Apr 20, 2022
Join Stephanie Luna as she generously shares her journey of transformation through generational trauma to freedom, joy and a life of service.
From Luna’s interview:
“I am third generation Mexican American. My grandparents are the ones who immigrated to the United States. My parents assimilated to the American culture really fast. They were born and raised in Los Angeles where I also was born and raised. So there was a lot of having to learn the American culture, don't talk Spanish because we would get, or they would get made fun of.”
“My only coping that I felt was necessary was to just get up and leave. So I had the opportunity to go to college—I'm the first one in my family to go to college, which is a huge deal in my family. It's big. It was a lot of... a lot of pressure to myself, but I wasn't really understanding where the pressure was coming from. And I just felt like I had to get away. … I only knew Southern California and I said, I want to go away, but not too far. So that's when I ended up in the Bay Area.”
“There are moments where I sit back and I just think, wow, I did that not only for me, but I did that for my family. There was an ethnic studies class that I took while in college; we talked about generational wealth and generational trauma. And just how in this generational trauma, we're constantly passing on that trauma from person to person, generation to generation. And the same can be said for wealth.”
“We were at our campus ministry center and [the campus minister] noticed that I was trying to pull away. She was asking me what was going on, what was causing me so much turmoil. And so I shared with her …. And her response was you need to tell that to the community. I did not understand that. I was like, what are you talking about? You're crazy. I don't need to share this sadness with anyone. And so she shared with me that if I were to tell the community, it would give them the opportunity to accompany me in my sadness. Now I am a 19-year-old college student, not understanding any of the words that she's saying, but I heard in that moment that I need to share.”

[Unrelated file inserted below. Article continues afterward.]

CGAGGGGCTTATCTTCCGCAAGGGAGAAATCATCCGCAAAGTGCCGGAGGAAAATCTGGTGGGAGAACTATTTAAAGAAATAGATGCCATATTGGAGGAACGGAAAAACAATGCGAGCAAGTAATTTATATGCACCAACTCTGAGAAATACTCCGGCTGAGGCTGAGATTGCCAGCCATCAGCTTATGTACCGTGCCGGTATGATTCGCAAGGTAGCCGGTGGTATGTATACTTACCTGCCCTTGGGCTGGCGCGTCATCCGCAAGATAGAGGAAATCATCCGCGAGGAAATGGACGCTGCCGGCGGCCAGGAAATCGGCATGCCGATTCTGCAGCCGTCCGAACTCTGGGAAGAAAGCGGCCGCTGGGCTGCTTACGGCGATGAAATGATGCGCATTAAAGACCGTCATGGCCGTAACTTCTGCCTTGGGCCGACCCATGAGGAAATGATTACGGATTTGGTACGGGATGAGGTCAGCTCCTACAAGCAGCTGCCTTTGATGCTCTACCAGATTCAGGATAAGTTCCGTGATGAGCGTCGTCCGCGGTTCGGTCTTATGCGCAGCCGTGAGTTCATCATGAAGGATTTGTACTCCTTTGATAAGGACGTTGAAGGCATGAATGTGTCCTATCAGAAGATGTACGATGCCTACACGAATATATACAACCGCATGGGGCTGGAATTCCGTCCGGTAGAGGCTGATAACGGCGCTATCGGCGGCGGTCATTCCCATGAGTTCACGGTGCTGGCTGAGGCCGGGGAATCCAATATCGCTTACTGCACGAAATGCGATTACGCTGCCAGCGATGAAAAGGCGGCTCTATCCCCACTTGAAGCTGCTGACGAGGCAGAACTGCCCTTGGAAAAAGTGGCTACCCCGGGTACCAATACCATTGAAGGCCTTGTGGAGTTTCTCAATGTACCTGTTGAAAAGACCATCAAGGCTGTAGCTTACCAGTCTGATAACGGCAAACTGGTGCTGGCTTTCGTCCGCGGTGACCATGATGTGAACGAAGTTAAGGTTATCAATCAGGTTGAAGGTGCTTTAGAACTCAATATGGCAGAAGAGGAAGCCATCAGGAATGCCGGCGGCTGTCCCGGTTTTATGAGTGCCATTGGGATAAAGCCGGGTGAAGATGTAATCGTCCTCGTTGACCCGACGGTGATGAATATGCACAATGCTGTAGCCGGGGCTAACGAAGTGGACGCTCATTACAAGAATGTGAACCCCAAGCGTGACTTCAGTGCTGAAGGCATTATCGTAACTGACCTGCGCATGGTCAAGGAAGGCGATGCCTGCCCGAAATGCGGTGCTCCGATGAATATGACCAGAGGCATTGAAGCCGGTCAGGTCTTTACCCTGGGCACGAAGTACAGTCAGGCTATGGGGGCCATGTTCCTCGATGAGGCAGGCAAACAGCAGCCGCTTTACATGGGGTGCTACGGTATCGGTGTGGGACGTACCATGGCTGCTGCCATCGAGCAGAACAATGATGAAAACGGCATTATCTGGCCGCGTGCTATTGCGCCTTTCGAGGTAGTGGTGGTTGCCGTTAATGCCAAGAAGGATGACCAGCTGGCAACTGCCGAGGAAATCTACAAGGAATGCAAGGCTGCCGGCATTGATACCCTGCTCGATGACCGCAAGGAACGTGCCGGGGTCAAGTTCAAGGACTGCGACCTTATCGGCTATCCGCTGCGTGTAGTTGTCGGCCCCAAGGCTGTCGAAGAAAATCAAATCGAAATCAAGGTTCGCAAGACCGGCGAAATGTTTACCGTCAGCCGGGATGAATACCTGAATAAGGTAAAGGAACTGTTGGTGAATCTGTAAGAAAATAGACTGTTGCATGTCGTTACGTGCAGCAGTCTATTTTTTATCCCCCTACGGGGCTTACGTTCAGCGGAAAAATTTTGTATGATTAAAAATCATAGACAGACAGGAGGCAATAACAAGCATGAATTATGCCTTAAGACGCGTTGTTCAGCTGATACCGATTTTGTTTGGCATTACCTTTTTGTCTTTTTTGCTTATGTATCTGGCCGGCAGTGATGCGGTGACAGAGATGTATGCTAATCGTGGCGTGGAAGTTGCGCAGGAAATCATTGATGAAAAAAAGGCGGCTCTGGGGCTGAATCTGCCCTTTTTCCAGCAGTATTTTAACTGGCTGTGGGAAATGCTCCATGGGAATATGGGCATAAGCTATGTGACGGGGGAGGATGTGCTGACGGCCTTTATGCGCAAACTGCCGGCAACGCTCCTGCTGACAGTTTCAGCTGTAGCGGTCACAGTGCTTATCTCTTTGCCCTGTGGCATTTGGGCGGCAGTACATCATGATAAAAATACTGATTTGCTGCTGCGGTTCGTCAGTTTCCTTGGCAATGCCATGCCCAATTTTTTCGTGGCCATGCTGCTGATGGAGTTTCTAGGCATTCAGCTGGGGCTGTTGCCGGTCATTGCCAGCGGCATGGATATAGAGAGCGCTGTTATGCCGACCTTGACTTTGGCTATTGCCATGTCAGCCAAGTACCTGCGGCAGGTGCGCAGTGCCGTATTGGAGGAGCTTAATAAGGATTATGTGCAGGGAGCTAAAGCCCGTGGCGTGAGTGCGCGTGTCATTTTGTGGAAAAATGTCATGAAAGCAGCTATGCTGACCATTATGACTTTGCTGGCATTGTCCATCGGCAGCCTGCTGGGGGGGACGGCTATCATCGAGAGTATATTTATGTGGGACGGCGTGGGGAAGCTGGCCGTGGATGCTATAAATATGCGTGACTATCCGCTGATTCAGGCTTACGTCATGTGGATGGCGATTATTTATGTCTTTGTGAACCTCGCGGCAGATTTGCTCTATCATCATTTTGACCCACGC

“So I share with them and they welcome me back to the community. Talk about the prodigal son story. I left the community, and I came back and I felt a belonging. I felt wanted, needed. And in that sharing, I didn't know it until years later, but other people started sharing their traumas and their losses. From my vulnerability, I was able to help others see their vulnerability. So there was this mutual sharing of that.”
“I watched the movie Brother Son, Sister Moon about St. Francis of Assisi, in the scene where St. Francis takes his clothes off and he's in the middle of the Piazza. He's telling his father, these are not mine, these are just earthly possessions. It was the moment where he gave up his name. He gave up his father's name and he said, this is not my name. This is not who I am. I am going to go live a life to go in search of who I am. And I just remember sitting back and I'm like crying my eyes out. And I'm just like, okay, God, I hear you. That's when I ended up choosing the Franciscan Community Volunteers, because of that moment of giving yourself, giving of yourself, so that you can reconnect with yourself, with your source, that I felt drawn to. ... Just the irony of giving yourself away to reconnect with yourself, your true self. …. So, I'm trying my best to live my life, to reflect that love that God has for me and for others.”